With a new CEO, shifts in the board, and other changes, now is a great time to start being a bit more open. Yes, you can keep surprising us with good ideas, but we don't want surprises at the high end. Creative pros need predictability.

Tell me I am right to wait for the next MacBook Pro and Mac Pro tower. Reassure me, and others, who have to think years ahead to make purchasing recommendations today.

Comments

Popular posts from this blog

Slowly Rebooting in 286 Mode

The lumbar radiculopathy, which sounds too much like "ridiculously" for me, hasn't faded completely. My left leg still cramps, tingles, and hurts with sharp pains. My mind remains cloudy, too, even as I stop taking painkillers for the back pain and a recent surgery.

Efforts to reboot and get back on track intellectually, physically, and emotionally are off to a slow, grinding start. It reminds me of an old 80286 PC, the infamously confused Intel CPU that wasn't sure what it was meant to be. And this was before the "SX" fiascos, which wedded 32-bit CPU cores with 16-bit connections. The 80286 was supposed to be able to multitask, but design flaws resulted in a first-generation that was useless to operating system vendors.

My back, my knees, my ankles are each making noises like those old computers.

If I haven't already lost you as a reader, the basic problem is that my mind cannot focus on one task for long without exhaustion and multitasking seems…

MarsEdit and Blogging

MarsEdit (Photo credit: Wikipedia) Mailing posts to blogs, a practice I adopted in 2005, allows a blogger like me to store copies of draft posts within email. If Blogger, WordPress, or the blogging platform of the moment crashes or for some other reason eats my posts, at least I have the original drafts of most entries. I find having such a nicely organized archive convenient — much easier than remembering to archive posts from Blogger or WordPress to my computer.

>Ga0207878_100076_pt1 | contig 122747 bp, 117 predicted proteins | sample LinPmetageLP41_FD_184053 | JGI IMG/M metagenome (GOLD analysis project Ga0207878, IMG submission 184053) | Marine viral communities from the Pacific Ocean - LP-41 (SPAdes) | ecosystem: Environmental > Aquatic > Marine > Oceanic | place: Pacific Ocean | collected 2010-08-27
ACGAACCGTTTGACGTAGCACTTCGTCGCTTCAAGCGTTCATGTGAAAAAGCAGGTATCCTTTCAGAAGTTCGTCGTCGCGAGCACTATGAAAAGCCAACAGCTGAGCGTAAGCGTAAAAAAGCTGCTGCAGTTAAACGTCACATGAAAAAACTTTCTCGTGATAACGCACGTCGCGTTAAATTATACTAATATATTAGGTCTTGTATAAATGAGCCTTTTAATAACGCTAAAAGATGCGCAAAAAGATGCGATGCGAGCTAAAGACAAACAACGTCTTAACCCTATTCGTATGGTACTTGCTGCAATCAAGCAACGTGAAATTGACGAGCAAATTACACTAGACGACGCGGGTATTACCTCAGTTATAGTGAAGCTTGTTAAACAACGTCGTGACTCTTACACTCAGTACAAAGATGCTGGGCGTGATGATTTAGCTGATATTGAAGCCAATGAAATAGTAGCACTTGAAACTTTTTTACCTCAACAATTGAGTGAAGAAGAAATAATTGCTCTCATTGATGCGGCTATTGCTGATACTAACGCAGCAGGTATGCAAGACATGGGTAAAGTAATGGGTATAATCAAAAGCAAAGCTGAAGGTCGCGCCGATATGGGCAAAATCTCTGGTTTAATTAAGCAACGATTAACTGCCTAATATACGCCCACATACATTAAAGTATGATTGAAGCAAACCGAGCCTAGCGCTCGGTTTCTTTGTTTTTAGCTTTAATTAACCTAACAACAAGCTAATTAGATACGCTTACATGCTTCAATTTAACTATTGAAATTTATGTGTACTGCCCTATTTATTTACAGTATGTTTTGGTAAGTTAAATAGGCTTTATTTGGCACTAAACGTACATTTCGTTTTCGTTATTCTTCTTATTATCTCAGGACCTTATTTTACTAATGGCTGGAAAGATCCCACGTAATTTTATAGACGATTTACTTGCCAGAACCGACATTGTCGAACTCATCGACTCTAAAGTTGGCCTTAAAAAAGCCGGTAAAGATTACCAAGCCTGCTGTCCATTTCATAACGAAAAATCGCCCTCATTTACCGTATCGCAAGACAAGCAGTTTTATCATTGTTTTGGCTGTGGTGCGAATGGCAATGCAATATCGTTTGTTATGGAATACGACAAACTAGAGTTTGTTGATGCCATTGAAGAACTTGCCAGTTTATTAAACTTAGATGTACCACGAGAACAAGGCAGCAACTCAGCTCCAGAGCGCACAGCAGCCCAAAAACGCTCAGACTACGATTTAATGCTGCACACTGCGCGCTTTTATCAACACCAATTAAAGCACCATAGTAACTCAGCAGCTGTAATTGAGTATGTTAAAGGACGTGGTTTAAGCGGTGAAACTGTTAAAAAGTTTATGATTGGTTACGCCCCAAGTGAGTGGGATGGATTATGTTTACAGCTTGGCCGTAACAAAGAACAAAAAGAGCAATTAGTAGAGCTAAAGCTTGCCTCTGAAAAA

With this post, I am testing MarsEdit from Red Sweater Software based on recent reviews, including an overview on 9to5Mac.

Composing posts an email offers a fast way to prepare draft blogs, but the email does not always work well if you want to include basic formatting, images, and links to online resources. Submitting to Blogger via Apple Mail often produced complex HTML with unnecessary font and paragraph formatting styles. Problems with rich text led me to convert blog entries to plaintext in Apple Mail and then format th…

Screenwriting Applications

Screenplay sample, showing dialogue and action descriptions. "O.S."=off screen. Written in Final Draft. (Photo credit: Wikipedia) A lot of students and aspiring writers ask me if you "must" use Final Draft or Screenwriter to write a screenplay. No. Absolutely not, unless you are working on a production. In which case, they own or your earn enough for Final Draft or Screenwriter and whatever budget/scheduling apps the production team uses.

I have to say, after trying WriterDuet I would use it in a heartbeat for a small production company and definitely for any non-profit, educational projects. No question. The only reason not to use it is that you must have the exclusive rights to a script... and I don't have those in my work.

WriterDuet is probably best free or low-cost option I have tested. It is very interesting. Blows away Celtx. The Pro version with off-line editing is cheaper than Final Draft or Screenwriter.

The Pro edition is a standalone, offline versio…